At the end of the day, this game probably wonít move Durantís stock in either direction. He showed up, but the rest of his team (except A.J. Abrams) didnít. Against a talented and well-coached team like USC, thatís just not going to fly. What this will do, though, is give GMs a chance to keep Greg Oden etched in their minds during the advanced rounds of the tournament, while Durant will be sitting at home.
Though Durant didnít have the best game of his career, he was still able to score close to his average against a tough New Mexico State team, and provided enough of a lift to get the Longhorns into the second round of the NCAA Tournament.
Early on, Durant struggled with a couple of his scoring attempts, which generally came further out on the perimeter. He only made 1 of his first 5 shots from the field, but was creating good shots within the flow of the offense. To adjust to the slow start, Durant started playing in the high post more often, starting many of the possessions by getting the ball with his back to the hoop from around 18 feet out. As a result, the offense started running through Durant, and he started making a lot of shots from 12 feet on in. This also opened up the perimeter more for him and his teammates. Durant finished the first half with 14 points, and he touched the ball on 16 of Texasí 33 first half possessions.
In the second half, Durant started slowly, and didnít demand the ball nearly as much. He let teammate DJ Augustin make many of the plays, and New Mexico State was able to keep themselves in the game thanks to Durantís lack of offensive production. With 6 minutes remaining in the game, he had only scored 3 points in the second half. He stepped up for the last 6 minutes of the game however, scoring 10 points, and knocking down many key free throws to keep the game out of reach for the opposing Aggies.
Durant displayed his wide array of scoring abilities in his first career NCAA Tournament game. From the post, his step through and spin moves allowed him to make shots from mid-range. He also showed off his ball-handling ability, and how he can use a crossover dribble to create space and score. Defensively, Durant used his length well, and disrupted a number of shots due to active hands.
Overall, this game probably doesnít move Kevin Durantís draft stock in either direction. He proved that he wasnít out of place as a freshman leading his team into the NCAA Tournament, but he didnít do anything more than was required for Texas to win the game. It will be interesting to watch Durantís reaction to increased pressure in the coming round(s) to teams who may be able to stay with him better defensively.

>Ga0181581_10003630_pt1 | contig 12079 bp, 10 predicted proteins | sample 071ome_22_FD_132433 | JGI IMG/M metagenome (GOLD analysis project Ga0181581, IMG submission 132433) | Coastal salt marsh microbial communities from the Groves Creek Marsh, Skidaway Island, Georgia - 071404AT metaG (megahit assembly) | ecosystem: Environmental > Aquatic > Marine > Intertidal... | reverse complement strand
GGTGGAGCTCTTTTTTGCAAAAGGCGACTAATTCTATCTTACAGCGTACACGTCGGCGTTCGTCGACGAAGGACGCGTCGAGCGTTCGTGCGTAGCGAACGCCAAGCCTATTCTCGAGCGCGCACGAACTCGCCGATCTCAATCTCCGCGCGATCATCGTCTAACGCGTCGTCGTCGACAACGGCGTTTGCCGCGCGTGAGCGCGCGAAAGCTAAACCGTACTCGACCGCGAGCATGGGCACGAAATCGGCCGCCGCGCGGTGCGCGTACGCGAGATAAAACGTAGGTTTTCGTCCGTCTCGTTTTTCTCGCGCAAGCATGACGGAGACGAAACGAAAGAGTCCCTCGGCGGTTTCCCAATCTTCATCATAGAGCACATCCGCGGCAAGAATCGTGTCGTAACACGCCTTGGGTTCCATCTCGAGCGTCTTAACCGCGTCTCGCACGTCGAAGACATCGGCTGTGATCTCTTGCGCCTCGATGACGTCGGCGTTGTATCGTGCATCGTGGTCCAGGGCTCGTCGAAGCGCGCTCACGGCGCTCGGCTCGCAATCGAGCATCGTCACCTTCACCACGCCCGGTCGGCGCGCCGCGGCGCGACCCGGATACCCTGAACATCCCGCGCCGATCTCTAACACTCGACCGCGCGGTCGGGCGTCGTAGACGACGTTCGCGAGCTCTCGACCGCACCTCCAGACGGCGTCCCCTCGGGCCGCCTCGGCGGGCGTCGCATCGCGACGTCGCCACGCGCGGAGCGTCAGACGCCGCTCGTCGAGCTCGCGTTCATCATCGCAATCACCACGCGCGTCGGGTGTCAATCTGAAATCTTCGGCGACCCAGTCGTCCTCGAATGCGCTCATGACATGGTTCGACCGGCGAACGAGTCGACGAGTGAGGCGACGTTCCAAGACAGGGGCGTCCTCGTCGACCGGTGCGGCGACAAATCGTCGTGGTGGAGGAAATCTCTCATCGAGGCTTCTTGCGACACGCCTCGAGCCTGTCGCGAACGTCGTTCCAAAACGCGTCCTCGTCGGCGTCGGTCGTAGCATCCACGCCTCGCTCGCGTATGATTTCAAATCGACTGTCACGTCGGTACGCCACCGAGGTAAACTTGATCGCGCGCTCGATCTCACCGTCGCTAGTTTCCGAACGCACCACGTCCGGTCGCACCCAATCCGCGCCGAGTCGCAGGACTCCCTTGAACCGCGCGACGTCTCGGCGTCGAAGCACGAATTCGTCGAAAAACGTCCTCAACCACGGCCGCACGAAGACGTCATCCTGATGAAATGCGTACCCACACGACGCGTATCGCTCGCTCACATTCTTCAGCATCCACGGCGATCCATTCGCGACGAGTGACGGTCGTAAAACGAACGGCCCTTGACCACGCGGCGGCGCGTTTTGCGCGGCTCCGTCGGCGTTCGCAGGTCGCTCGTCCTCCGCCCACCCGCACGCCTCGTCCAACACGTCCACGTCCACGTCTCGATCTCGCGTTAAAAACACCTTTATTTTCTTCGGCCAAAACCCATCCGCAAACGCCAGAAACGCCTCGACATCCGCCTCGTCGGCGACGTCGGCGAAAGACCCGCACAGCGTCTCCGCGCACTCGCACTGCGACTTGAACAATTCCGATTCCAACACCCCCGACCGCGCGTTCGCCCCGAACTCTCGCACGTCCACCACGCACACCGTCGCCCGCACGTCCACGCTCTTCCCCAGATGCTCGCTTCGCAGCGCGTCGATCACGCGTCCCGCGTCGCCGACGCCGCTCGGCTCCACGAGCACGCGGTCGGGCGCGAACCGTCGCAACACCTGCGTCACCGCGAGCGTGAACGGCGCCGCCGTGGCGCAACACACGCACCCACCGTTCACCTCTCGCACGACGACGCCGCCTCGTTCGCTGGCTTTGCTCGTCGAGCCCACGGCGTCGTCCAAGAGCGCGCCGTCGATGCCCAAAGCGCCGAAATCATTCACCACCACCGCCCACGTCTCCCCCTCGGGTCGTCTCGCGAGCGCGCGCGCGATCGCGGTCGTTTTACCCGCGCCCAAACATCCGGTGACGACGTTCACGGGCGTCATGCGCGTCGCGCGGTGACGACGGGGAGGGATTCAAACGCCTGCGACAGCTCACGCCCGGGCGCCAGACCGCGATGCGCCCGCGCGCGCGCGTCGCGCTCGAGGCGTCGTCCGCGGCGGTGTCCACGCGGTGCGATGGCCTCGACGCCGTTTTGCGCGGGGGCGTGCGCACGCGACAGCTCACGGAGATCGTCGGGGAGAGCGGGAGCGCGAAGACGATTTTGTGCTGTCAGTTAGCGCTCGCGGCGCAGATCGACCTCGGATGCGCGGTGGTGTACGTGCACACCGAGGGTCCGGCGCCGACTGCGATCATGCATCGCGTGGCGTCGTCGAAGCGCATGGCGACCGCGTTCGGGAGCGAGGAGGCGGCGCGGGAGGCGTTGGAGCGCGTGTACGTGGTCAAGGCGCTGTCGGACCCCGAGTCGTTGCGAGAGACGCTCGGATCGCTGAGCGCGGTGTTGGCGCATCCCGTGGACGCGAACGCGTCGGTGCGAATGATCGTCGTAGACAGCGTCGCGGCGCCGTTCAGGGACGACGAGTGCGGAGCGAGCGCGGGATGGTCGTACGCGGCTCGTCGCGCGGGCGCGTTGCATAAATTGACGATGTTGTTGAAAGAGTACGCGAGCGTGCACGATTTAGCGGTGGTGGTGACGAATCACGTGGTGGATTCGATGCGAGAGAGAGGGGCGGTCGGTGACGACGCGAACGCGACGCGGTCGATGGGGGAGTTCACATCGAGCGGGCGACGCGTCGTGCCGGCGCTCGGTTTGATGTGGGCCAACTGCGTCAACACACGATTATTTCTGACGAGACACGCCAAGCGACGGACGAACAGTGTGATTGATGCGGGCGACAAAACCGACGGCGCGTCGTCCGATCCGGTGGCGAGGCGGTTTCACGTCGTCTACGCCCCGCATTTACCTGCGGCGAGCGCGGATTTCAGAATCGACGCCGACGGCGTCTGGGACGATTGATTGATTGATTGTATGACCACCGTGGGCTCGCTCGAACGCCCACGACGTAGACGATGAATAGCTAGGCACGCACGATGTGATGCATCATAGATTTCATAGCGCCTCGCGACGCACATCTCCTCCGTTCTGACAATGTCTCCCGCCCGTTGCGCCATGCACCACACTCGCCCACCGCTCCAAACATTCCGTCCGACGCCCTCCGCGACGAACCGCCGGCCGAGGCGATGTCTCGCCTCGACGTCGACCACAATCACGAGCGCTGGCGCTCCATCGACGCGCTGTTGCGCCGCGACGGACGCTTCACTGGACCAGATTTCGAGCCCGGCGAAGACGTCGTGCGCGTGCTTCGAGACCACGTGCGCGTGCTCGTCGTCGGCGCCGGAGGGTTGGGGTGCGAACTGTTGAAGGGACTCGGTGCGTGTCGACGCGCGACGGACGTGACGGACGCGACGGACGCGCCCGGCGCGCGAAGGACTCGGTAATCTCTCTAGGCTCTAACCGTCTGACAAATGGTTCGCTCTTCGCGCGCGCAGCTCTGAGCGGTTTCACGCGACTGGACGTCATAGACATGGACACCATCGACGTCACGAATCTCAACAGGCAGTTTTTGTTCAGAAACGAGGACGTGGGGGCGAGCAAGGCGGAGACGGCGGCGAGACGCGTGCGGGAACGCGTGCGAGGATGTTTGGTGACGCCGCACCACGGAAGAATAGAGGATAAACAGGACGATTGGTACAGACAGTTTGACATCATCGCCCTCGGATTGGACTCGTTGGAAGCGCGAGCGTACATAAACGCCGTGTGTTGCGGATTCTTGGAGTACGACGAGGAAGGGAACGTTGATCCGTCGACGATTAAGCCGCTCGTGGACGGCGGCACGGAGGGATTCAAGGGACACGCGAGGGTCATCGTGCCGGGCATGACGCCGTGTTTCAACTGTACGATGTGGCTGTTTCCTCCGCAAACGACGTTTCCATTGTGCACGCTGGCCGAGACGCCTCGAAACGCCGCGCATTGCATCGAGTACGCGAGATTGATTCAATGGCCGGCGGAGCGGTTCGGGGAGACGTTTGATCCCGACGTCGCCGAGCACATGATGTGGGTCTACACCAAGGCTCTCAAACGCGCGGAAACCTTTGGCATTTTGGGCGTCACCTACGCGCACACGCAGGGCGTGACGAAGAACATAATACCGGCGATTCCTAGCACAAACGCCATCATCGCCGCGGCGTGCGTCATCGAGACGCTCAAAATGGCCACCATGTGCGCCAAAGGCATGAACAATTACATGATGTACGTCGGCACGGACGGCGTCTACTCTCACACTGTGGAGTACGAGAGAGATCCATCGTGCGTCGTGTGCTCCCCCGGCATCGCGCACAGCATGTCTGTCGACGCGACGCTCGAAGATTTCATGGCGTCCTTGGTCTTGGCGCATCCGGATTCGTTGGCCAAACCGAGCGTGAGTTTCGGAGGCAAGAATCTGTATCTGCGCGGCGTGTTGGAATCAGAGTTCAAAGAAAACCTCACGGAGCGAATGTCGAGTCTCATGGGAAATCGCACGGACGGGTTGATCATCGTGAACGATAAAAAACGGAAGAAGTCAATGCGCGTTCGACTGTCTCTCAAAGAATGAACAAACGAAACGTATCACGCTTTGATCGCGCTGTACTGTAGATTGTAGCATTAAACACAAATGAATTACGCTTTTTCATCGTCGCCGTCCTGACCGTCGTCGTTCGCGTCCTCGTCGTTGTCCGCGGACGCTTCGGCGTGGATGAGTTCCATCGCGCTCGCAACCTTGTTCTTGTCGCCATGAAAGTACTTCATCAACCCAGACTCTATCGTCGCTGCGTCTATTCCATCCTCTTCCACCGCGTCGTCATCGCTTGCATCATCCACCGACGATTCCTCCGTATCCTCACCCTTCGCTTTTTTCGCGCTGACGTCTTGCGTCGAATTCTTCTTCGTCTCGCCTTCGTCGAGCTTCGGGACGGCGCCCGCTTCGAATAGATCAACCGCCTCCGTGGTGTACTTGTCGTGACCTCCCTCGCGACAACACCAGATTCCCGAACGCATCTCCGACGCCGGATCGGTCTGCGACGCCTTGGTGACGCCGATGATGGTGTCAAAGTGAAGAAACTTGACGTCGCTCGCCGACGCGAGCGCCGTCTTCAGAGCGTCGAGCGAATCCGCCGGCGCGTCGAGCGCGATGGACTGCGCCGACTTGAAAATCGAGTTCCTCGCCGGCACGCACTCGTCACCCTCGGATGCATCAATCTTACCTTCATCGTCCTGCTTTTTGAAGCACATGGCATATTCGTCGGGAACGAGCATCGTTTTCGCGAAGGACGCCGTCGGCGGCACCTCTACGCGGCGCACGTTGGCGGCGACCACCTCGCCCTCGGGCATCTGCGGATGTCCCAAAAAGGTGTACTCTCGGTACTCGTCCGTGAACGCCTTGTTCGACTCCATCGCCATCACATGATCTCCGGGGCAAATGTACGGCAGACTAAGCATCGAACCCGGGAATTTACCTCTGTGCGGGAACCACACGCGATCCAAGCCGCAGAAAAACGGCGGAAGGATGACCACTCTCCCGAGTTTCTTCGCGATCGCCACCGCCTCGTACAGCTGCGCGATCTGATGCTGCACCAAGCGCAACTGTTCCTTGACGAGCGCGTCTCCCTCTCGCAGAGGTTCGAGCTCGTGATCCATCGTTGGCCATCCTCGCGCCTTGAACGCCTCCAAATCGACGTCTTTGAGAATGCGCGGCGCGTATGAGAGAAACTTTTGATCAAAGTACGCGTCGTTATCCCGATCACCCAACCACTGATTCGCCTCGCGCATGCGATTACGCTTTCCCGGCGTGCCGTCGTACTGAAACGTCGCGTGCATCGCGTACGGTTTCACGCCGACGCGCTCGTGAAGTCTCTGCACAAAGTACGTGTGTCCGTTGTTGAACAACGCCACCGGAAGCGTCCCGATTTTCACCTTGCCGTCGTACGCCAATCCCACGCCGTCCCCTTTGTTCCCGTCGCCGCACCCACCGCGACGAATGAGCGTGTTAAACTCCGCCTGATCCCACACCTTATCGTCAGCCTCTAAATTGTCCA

Texas freshman Kevin Durant further solidified his case for top pick in the 2007 NBA Draft over the last three days, averaging 30.6 points and 10.3 rebounds per game while leading his team to the final of the Big 12 tourney, where they suffered a narrow overtime loss to #2 Kansas. He showed scouts the good, the bad, and the freakish potential that he has as a player down the road, all while carrying a team that starts four freshman and has zero depth to a 4 seed in the NCAA tournament.
Durant came into the conference tournament on fire after posting three straight 30 plus performances against Oklahoma, Texas A&M, and Kansas respectively. UT made it quite clear from day one that they were going to get him as many touches as possible, and did an outstanding job of that in all three games of the tournament. Although their star freshman did not shoot the highest percentage from the field (39.7%), he did give scouts a bit of a sneak peak of his improving off the dribble skills and improving ball handling ability in the open floor. While this has been a minor area for concern in the past with Durant, he displayed the ability to handle the ball well in the open floor throughout the three day tournament and showed glimpses of devastating off the dribble skills. This is just one area of his game that we chose to focus on, as he was clearly the most dominant player that any of the conferences tournaments had to offer over the weekend. His natural scoring ability is unparalleled at the collegiate level, and Durantís rebounding instincts were able to lead him to set UTís all time single season rebounding record in their loss to Kansas. It was truly a remarkable conclusion to the regular season of what has easily been the most dominant performance by a freshman in recent memory.